After “Jane” discussed the Christmas story for the first time in my neighborhood Q Place group, she asked,
“Can we do this again next week . . . because I know nothing about this!”
Although Jane grew up in America, she had never read the Bible before she started attending our group in the fall and had always found Christmas carols very confusing. Now, in our group, the pieces were starting to come together!
Openness at Christmas
In our culture there is a sense of spirituality around the Christmas season. Lifeway Research has found that Americans have increased spiritual interest around the following seasons or events:
- During Christmas: 47%
- During Easter: 38%
- After the birth of a baby: 28%
- After the start of a war or international tension: 25%
- During fall/back-to-school season: 11%
- During the summer: 11%
– Lifeway Research, as reported in Outreach Magazine, January/February, 2016
That means your neighbors, friends or co-workers could be very similar to Jane—thrilled for the chance to read the story of Jesus' birth and talk about it at a special Christmas get-together at your house.
You don't even have to have a group going yet. You can plan a party.
Gift #1: A Christmas Party . . . about Christmas
Our first gift to you is a practical how-to with all of the ideas you need to plan a gathering, including a low-key discussion centered on Christmas. You can invite neighbors, co-workers, and friends of different spiritual backgrounds to enjoy a time of sharing and getting to know each other and include a time to read and reflect on a description of Jesus' birth.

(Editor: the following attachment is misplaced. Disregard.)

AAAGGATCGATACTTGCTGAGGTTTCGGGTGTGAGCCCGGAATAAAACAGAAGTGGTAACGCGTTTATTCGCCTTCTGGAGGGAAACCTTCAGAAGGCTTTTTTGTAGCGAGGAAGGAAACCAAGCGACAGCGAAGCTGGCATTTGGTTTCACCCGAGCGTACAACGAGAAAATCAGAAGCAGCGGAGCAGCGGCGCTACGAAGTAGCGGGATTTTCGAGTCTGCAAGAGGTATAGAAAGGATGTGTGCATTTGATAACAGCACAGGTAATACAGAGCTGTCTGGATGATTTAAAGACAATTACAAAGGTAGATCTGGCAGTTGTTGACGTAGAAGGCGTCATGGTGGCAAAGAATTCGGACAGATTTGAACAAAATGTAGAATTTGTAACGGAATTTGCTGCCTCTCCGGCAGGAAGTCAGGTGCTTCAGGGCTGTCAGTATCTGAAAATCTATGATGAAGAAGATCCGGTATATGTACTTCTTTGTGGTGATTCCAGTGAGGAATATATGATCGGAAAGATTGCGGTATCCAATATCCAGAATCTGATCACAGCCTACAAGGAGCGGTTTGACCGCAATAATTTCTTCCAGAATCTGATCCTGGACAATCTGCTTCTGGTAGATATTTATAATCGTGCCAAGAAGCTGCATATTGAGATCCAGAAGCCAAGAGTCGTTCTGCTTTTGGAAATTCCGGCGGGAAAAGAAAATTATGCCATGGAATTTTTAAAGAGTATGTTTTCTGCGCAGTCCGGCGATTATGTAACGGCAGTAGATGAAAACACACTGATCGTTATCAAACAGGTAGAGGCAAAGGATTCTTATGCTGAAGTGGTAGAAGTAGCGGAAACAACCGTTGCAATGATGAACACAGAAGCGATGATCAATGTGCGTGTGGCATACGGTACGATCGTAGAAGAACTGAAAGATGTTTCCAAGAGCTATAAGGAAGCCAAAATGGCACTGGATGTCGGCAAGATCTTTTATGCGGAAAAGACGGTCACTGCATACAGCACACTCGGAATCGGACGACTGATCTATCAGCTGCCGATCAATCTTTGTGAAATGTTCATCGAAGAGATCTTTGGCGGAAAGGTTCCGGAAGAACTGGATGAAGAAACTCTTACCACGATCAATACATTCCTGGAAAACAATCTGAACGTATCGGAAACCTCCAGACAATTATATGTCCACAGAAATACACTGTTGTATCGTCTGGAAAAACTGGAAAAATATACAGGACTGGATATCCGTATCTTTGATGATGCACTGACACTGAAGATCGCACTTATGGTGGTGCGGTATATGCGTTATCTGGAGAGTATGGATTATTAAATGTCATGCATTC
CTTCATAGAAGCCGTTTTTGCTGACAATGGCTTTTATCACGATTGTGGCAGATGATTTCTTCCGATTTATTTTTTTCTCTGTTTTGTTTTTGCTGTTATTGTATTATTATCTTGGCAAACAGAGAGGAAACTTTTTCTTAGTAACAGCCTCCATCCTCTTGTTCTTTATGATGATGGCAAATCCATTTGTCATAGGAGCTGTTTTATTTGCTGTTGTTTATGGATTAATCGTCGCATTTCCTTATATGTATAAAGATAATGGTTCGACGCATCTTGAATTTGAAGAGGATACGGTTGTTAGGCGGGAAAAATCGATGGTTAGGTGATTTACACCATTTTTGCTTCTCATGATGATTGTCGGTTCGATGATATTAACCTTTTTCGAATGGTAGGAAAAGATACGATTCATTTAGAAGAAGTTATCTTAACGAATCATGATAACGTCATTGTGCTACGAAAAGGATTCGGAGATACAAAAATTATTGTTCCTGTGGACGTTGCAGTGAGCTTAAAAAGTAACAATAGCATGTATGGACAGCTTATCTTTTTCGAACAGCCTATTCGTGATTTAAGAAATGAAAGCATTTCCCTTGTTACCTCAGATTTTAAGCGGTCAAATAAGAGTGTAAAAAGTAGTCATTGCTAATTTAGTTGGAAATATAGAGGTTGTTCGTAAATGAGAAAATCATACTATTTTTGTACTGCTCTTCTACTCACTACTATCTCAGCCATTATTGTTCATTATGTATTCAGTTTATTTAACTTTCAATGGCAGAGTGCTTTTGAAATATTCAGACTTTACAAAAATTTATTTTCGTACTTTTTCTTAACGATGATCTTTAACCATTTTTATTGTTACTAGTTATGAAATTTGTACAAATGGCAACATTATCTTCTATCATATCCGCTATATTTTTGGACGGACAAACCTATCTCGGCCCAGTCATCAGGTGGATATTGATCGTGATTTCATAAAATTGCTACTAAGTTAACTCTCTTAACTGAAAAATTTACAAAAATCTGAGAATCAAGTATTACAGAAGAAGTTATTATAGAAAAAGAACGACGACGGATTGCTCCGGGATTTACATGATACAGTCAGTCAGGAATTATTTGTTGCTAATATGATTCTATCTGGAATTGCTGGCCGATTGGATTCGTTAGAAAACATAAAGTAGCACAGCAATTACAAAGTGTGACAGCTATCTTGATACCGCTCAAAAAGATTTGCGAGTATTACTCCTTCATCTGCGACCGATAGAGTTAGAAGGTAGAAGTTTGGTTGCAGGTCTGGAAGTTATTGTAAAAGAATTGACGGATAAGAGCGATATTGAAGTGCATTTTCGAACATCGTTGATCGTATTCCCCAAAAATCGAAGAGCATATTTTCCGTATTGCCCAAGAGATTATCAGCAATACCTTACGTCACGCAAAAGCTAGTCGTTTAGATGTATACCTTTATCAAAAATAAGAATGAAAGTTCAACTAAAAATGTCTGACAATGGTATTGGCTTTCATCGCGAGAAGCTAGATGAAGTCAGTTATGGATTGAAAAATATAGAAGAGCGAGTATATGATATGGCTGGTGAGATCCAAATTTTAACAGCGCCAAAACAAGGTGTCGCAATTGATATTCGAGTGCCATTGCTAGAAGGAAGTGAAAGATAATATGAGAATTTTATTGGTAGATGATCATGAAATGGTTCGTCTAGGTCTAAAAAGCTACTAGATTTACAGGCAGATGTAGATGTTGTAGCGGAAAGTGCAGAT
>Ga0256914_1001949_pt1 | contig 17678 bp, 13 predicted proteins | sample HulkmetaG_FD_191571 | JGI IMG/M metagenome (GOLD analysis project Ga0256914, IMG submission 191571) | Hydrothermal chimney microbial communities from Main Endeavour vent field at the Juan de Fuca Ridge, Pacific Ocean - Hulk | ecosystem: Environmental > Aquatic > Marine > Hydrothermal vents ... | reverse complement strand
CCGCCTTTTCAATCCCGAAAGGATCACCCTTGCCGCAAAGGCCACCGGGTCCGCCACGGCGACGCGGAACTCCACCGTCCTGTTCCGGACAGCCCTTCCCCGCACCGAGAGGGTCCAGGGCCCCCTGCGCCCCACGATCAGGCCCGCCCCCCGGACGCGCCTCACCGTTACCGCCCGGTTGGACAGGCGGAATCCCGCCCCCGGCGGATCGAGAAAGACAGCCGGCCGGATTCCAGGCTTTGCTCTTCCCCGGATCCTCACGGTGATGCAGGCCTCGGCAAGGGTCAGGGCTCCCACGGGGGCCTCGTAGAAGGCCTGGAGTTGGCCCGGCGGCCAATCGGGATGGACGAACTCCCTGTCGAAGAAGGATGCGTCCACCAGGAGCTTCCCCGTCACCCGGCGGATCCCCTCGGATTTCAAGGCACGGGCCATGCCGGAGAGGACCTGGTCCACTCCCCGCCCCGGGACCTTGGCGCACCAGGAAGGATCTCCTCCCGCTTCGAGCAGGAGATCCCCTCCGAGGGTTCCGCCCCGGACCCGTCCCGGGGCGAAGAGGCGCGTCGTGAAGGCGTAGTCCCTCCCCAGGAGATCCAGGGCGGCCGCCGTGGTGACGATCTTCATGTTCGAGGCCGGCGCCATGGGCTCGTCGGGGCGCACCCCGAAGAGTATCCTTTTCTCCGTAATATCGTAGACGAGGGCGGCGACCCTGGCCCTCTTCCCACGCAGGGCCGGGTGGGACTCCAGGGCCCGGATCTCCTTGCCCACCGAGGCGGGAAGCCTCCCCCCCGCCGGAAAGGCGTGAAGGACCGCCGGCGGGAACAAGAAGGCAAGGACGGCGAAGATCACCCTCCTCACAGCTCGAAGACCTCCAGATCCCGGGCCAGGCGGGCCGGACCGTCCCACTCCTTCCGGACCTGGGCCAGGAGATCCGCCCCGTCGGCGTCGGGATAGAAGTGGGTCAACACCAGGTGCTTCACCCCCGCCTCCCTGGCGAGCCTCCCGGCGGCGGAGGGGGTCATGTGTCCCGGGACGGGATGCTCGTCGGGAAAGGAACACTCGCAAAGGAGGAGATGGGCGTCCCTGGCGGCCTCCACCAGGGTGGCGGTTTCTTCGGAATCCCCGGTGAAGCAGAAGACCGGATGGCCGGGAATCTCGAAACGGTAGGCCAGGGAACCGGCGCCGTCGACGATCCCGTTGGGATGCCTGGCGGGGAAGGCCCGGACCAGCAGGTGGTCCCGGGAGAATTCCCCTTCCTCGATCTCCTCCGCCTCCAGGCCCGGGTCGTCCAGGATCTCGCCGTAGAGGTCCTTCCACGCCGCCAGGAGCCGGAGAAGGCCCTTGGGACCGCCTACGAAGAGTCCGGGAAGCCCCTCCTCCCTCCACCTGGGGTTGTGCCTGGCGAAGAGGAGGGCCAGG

Gift #2: Four Short Christmas Studies
And our second gift? It includes "The Cost of Christmas," the discussion guide I used in my group with Jane! There are four short discussions to pick from, and here is a summary of each one so you can find the best match for friends, family, or a group that wants to do something special and meaningful for Christmas.
The Cost of Christmas
Especially for people that are brand new to the Bible, this resource explores what the birth of Christ cost for each person who was involved—including the supreme cost to God himself.
Who Is this Child?
Invites participants to explore the full identity of this baby born in Bethlehem, from an ancient prophecy of the Messiah, to dramatic birth announcements given by angels.
The Greatest Gift
Focuses on the gift that God gave to us in Christ. It incorporates the events of Jesus’ birth, a study of the gifts brought by the wise men to him, and time to consider our response to God's gift.
Empty or Full?
A unique angle on Christmas, addressing the reality of loss in our lives and comparing the Old Testament character Ruth with Mary, the mother of Jesus.
Fill out the form below, and we will send both gifts to your inbox!
Jane's story doesn't stop with that Christmas discussion. She continued strong in our neighborhood group all year, and when Christmas came around again, Jane created a flyer to invite the whole block to a Christmas gathering!
Q Place blog editor